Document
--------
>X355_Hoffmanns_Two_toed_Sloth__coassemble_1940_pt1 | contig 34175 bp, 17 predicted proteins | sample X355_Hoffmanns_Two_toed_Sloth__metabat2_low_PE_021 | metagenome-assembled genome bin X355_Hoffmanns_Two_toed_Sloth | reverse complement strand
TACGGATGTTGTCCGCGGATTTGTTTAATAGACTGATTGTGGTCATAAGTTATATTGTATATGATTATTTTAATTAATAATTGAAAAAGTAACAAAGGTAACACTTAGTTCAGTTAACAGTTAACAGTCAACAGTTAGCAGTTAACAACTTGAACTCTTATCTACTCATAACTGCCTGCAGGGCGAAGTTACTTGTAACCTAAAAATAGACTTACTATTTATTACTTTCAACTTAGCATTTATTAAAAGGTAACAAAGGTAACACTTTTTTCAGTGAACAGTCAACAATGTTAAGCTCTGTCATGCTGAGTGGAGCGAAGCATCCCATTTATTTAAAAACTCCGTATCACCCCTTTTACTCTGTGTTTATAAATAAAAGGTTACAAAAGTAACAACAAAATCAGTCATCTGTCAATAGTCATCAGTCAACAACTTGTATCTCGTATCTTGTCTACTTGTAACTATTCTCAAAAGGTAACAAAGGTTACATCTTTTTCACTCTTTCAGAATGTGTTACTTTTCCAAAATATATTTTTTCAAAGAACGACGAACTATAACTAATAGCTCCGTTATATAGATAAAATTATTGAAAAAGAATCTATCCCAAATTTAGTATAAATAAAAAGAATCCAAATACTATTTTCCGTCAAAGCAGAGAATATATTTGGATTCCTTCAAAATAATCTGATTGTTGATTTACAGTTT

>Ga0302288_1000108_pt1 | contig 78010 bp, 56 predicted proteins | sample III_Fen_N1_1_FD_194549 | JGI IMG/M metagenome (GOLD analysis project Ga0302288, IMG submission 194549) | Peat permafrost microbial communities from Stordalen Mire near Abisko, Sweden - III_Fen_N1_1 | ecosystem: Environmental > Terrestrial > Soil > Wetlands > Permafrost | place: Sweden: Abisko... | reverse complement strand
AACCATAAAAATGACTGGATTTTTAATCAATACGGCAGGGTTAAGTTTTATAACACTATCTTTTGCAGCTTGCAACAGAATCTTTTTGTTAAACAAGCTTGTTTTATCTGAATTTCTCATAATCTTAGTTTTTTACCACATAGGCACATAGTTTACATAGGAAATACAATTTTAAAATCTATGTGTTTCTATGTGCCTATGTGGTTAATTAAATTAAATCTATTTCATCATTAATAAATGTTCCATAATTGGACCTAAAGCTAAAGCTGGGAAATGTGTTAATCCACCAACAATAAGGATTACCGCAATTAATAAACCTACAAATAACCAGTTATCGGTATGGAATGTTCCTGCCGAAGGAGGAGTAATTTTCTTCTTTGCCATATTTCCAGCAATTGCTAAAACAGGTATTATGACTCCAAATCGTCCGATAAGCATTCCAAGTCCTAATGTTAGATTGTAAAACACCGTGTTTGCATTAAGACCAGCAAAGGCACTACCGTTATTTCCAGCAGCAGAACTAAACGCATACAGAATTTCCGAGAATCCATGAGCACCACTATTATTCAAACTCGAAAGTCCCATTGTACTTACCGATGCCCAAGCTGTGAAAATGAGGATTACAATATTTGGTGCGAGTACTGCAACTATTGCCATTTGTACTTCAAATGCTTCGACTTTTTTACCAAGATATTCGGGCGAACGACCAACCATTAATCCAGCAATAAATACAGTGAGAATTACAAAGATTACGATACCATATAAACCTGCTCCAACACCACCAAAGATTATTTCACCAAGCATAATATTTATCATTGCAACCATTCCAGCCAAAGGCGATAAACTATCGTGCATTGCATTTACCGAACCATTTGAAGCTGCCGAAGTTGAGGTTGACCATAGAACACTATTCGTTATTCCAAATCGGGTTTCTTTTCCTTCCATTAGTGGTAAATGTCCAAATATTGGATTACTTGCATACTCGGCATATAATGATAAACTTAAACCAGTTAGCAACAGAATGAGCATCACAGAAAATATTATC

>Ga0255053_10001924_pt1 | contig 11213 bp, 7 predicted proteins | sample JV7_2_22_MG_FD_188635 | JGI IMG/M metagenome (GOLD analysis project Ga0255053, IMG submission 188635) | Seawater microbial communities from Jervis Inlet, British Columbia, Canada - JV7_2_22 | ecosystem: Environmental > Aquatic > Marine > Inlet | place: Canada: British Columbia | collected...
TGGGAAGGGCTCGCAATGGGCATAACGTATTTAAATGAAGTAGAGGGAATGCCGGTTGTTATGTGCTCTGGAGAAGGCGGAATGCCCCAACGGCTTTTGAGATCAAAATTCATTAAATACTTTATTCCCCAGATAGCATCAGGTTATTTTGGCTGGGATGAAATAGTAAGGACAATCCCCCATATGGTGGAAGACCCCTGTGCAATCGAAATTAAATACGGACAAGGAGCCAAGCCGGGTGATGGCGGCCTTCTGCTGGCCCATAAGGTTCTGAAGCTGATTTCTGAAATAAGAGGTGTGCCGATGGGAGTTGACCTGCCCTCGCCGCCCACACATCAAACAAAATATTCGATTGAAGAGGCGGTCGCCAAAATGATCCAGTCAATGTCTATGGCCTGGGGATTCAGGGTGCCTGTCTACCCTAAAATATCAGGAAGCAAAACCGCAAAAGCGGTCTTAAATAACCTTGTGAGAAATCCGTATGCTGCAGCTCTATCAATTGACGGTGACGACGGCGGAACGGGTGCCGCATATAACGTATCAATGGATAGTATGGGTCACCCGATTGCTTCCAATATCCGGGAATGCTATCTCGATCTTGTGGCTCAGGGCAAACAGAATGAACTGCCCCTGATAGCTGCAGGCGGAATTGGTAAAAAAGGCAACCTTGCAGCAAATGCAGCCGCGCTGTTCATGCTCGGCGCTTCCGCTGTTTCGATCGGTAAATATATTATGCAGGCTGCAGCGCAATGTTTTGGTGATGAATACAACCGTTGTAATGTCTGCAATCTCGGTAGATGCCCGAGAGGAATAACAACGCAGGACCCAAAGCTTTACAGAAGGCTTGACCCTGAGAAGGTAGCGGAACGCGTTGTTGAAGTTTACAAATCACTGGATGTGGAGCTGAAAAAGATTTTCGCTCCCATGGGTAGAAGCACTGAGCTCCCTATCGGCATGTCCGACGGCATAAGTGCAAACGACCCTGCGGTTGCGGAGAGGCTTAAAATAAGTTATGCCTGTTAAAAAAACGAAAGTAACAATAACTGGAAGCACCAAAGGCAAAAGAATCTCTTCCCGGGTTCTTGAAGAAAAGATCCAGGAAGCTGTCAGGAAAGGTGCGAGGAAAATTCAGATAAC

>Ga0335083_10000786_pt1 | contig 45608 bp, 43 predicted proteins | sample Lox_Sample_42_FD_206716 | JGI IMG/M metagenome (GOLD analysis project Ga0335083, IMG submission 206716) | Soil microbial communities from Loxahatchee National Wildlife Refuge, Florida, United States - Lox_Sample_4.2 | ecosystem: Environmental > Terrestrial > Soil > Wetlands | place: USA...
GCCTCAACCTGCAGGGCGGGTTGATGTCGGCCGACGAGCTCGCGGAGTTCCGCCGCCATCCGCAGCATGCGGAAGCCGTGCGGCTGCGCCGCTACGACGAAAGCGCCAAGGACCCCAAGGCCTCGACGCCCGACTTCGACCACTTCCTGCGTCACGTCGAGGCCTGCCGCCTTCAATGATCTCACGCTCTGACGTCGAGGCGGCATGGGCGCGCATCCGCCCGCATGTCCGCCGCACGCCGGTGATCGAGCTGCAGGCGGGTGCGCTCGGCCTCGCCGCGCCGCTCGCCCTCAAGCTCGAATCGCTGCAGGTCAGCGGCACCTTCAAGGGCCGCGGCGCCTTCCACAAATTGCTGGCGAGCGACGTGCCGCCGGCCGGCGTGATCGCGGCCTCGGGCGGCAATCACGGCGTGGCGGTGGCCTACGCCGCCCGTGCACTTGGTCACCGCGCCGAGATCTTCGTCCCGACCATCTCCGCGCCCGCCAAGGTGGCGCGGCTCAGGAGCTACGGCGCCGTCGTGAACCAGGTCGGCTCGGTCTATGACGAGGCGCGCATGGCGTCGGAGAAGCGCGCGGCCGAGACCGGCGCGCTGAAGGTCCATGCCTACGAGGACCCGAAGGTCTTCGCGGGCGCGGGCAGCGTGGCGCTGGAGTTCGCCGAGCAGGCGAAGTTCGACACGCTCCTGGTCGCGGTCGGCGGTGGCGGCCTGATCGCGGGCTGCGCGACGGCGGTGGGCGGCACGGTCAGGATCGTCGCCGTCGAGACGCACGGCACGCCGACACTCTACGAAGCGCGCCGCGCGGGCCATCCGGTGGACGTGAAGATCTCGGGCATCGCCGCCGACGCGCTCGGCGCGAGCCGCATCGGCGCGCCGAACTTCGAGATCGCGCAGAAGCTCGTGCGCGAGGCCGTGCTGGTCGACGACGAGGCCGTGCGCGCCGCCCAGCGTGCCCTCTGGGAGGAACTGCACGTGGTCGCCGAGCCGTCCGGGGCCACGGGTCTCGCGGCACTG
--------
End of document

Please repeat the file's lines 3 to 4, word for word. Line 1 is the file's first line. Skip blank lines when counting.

>Ga0302288_1000108_pt1 | contig 78010 bp, 56 predicted proteins | sample III_Fen_N1_1_FD_194549 | JGI IMG/M metagenome (GOLD analysis project Ga0302288, IMG submission 194549) | Peat permafrost microbial communities from Stordalen Mire near Abisko, Sweden - III_Fen_N1_1 | ecosystem: Environmental > Terrestrial > Soil > Wetlands > Permafrost | place: Sweden: Abisko... | reverse complement strand
AACCATAAAAATGACTGGATTTTTAATCAATACGGCAGGGTTAAGTTTTATAACACTATCTTTTGCAGCTTGCAACAGAATCTTTTTGTTAAACAAGCTTGTTTTATCTGAATTTCTCATAATCTTAGTTTTTTACCACATAGGCACATAGTTTACATAGGAAATACAATTTTAAAATCTATGTGTTTCTATGTGCCTATGTGGTTAATTAAATTAAATCTATTTCATCATTAATAAATGTTCCATAATTGGACCTAAAGCTAAAGCTGGGAAATGTGTTAATCCACCAACAATAAGGATTACCGCAATTAATAAACCTACAAATAACCAGTTATCGGTATGGAATGTTCCTGCCGAAGGAGGAGTAATTTTCTTCTTTGCCATATTTCCAGCAATTGCTAAAACAGGTATTATGACTCCAAATCGTCCGATAAGCATTCCAAGTCCTAATGTTAGATTGTAAAACACCGTGTTTGCATTAAGACCAGCAAAGGCACTACCGTTATTTCCAGCAGCAGAACTAAACGCATACAGAATTTCCGAGAATCCATGAGCACCACTATTATTCAAACTCGAAAGTCCCATTGTACTTACCGATGCCCAAGCTGTGAAAATGAGGATTACAATATTTGGTGCGAGTACTGCAACTATTGCCATTTGTACTTCAAATGCTTCGACTTTTTTACCAAGATATTCGGGCGAACGACCAACCATTAATCCAGCAATAAATACAGTGAGAATTACAAAGATTACGATACCATATAAACCTGCTCCAACACCACCAAAGATTATTTCACCAAGCATAATATTTATCATTGCAACCATTCCAGCCAAAGGCGATAAACTATCGTGCATTGCATTTACCGAACCATTTGAAGCTGCCGAAGTTGAGGTTGACCATAGAACACTATTCGTTATTCCAAATCGGGTTTCTTTTCCTTCCATTAGTGGTAAATGTCCAAATATTGGATTACTTGCATACTCGGCATATAATGATAAACTTAAACCAGTTAGCAACAGAATGAGCATCACAGAAAATATTATC